St. Francis Xavier’s Zeal for Souls
St. Francis Xavier is considered by many to be the greatest evangelizer since St. Paul. His missionary travels to Asia brought him to nations such as India, Malaysia and Japan.
St. Francis Xavier was born in 1506 into Spanish nobility. In 1525, he went to study at the University of Paris where he excelled as an athlete and was very popular amongst his peers.
His roommate was the older St. Ignatius Loyola, whom he initially despised but eventually became his mentor in faith. St. Ignatius facilitated St. Francis Xavier’s deeper conversion and his call to the priesthood. They and a handful of friends were inspired to begin a new religious order, the Society of Jesus (Jesuits).
In 1540, at a moment’s notice, St. Francis Xavier was asked to replace another Jesuit on mission to Asia. He did not hesitate to follow God’s will. He had a charism of languages and could miraculously converse in the native language of those to whom he went. It was important to him that local disciples were raised up and equipped to continue ministering and evangelizing others in the region.
On December 3, 1552, St. Francis Xavier died in Shangchuan Island off the Chinese coast. He was within sight of his next missionary project, mainland China, when he fell ill with fever and subsequently passed away. He was only 46 years old.
Only his arm will be coming?
It is believed that, with this arm, he baptized over 100,000 people.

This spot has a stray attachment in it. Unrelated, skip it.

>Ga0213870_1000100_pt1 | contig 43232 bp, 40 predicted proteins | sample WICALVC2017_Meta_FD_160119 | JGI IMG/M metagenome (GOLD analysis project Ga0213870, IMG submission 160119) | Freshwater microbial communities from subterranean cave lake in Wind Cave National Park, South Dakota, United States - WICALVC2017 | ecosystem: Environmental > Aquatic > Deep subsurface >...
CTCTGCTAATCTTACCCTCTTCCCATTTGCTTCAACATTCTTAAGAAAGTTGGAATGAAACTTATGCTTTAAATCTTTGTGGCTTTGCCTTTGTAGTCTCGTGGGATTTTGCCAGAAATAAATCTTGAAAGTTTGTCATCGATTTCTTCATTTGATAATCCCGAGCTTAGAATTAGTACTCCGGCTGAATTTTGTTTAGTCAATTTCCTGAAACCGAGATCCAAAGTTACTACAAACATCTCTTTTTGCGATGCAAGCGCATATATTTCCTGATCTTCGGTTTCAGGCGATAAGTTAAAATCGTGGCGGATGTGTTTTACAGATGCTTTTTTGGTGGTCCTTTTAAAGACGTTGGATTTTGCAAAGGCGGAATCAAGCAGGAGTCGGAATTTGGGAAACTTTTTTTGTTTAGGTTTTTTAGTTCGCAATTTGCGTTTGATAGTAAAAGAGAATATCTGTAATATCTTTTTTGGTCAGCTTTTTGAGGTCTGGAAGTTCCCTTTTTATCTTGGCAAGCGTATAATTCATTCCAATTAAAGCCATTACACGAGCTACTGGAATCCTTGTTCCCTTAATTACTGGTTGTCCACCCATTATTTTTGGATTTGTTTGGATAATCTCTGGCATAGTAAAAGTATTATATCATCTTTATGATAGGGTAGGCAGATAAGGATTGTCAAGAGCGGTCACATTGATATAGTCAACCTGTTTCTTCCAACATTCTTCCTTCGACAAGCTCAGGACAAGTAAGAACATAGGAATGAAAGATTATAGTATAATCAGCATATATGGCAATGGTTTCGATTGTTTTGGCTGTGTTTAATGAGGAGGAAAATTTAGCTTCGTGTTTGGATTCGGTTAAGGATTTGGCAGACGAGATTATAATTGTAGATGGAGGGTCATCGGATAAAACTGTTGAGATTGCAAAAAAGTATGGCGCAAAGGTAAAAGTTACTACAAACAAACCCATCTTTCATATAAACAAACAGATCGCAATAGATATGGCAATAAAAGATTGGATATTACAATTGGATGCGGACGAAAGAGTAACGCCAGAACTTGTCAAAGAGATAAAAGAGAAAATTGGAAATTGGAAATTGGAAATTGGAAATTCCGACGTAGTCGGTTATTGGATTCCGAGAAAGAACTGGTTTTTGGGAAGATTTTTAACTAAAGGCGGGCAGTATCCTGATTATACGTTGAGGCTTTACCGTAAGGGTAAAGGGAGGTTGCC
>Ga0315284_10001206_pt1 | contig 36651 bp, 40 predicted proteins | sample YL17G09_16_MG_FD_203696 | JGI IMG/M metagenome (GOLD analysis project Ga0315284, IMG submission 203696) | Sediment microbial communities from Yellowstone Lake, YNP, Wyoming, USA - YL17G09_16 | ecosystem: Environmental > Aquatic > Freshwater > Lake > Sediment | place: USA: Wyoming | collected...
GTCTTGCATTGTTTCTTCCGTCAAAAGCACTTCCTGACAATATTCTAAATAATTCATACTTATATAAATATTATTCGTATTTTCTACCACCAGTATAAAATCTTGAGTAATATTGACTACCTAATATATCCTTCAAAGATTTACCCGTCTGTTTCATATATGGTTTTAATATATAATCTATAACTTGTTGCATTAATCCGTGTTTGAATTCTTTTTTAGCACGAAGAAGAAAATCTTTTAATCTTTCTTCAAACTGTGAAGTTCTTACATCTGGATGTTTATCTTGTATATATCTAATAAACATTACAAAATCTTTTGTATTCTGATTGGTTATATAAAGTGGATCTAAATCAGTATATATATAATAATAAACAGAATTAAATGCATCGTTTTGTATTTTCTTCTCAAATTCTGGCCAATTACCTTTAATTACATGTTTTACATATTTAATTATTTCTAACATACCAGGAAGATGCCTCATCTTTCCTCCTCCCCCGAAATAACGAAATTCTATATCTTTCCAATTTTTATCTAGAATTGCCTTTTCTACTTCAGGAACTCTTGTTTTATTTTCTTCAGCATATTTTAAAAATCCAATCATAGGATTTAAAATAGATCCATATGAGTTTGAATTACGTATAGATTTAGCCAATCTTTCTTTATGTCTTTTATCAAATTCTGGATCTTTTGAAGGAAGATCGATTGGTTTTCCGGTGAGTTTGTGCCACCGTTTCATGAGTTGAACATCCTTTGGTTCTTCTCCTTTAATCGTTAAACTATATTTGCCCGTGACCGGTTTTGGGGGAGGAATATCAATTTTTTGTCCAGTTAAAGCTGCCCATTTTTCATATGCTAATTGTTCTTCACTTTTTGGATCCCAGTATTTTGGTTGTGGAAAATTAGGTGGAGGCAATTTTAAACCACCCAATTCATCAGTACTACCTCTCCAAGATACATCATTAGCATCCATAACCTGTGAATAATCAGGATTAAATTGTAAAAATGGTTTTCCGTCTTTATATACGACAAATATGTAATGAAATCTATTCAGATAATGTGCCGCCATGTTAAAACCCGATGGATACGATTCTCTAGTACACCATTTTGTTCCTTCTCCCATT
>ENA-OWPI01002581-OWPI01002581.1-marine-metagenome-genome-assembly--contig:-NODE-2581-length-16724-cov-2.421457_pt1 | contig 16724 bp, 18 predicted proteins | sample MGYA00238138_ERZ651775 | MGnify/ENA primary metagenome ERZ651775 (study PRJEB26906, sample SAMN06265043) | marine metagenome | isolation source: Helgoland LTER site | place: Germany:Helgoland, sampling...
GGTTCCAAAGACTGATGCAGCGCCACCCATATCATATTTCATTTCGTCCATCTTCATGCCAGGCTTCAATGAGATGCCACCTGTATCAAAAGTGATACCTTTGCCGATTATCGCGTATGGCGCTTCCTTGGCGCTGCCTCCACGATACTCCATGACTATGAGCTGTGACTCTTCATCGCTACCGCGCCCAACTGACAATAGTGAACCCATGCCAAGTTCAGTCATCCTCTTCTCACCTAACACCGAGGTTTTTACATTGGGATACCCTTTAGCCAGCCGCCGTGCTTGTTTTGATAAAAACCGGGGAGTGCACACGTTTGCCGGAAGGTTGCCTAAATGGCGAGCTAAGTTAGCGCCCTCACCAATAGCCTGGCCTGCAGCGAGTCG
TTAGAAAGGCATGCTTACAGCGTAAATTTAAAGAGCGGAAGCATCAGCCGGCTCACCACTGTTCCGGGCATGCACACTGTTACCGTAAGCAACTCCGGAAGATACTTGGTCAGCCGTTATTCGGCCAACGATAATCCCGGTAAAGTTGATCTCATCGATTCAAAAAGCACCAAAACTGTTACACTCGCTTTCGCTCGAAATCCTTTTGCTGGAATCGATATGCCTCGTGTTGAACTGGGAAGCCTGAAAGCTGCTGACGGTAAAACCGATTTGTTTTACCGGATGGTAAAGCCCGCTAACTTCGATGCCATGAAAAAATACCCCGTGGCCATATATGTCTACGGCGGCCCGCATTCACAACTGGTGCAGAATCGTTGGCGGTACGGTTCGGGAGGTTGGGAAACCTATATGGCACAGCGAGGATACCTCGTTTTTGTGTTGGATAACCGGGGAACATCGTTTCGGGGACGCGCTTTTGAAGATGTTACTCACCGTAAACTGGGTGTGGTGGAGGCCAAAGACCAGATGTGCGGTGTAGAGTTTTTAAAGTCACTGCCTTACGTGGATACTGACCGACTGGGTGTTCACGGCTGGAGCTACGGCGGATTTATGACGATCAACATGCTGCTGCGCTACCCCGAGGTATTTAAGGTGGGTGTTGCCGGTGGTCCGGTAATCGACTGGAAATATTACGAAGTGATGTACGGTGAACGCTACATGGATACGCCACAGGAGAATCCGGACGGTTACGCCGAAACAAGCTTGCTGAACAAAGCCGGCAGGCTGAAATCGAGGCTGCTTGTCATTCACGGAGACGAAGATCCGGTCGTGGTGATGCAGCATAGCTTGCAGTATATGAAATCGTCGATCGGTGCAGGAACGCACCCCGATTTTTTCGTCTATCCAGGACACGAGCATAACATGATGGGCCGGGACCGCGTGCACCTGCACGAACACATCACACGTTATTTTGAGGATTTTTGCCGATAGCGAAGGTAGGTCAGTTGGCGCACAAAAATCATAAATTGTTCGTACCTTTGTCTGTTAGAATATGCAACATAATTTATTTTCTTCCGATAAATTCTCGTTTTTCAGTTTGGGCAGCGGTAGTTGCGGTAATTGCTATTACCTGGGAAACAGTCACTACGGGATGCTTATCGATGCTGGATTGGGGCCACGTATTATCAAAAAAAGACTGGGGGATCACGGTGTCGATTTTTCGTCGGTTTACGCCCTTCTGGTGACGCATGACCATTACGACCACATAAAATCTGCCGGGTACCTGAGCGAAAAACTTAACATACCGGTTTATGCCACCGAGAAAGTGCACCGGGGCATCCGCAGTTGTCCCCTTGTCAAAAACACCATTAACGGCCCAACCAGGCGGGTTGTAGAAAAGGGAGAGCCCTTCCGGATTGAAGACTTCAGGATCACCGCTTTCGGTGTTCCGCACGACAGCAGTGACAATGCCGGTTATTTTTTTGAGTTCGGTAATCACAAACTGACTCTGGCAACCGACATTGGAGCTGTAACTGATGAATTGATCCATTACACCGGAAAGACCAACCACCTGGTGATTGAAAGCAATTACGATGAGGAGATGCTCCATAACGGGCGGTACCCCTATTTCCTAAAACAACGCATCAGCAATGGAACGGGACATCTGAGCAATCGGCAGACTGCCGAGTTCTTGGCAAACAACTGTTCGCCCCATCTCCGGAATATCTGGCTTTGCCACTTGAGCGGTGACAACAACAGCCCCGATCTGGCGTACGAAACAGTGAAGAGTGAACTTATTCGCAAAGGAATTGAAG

The relic is normally kept in Rome at the Jesuits’ mother Church, the Church of the Gesù, and only on rare occasion does it leave this revered spot across from the tomb of St. Ignatius for pilgrimage. The rest of his remains are in his tomb in Goa, West India. His entire body, including this relic of his arm, are incorrupt. Saints are referred to as incorrupt when their bodies miraculously do not experience natural decay. In the relic’s pilgrimage across Canada, you will be able to see St. Francis Xavier’s arm and it will only be partially decayed, even though he passed away 465 years ago.
Why Venerate Relics?
The Catholic Church is very incarnational in the way we approach God and understand his relating to us. We believe that God comes to us through physical matter. For example, baptism involves water, and the Eucharist involves eating bread. The Sacraments and sacramentals are tangible ways to encounter God’s grace and help. As Catholics, we also venerate people, places and things of spiritual significance. This is much like in our human experience. When we have lost a loved one, going to “their places” and touching “their things” evoke reverence, affection and connection to them. Similarly, we make a pilgrimage to the tomb of a saint, or affectionately touch the items they used in their day-to-day lives.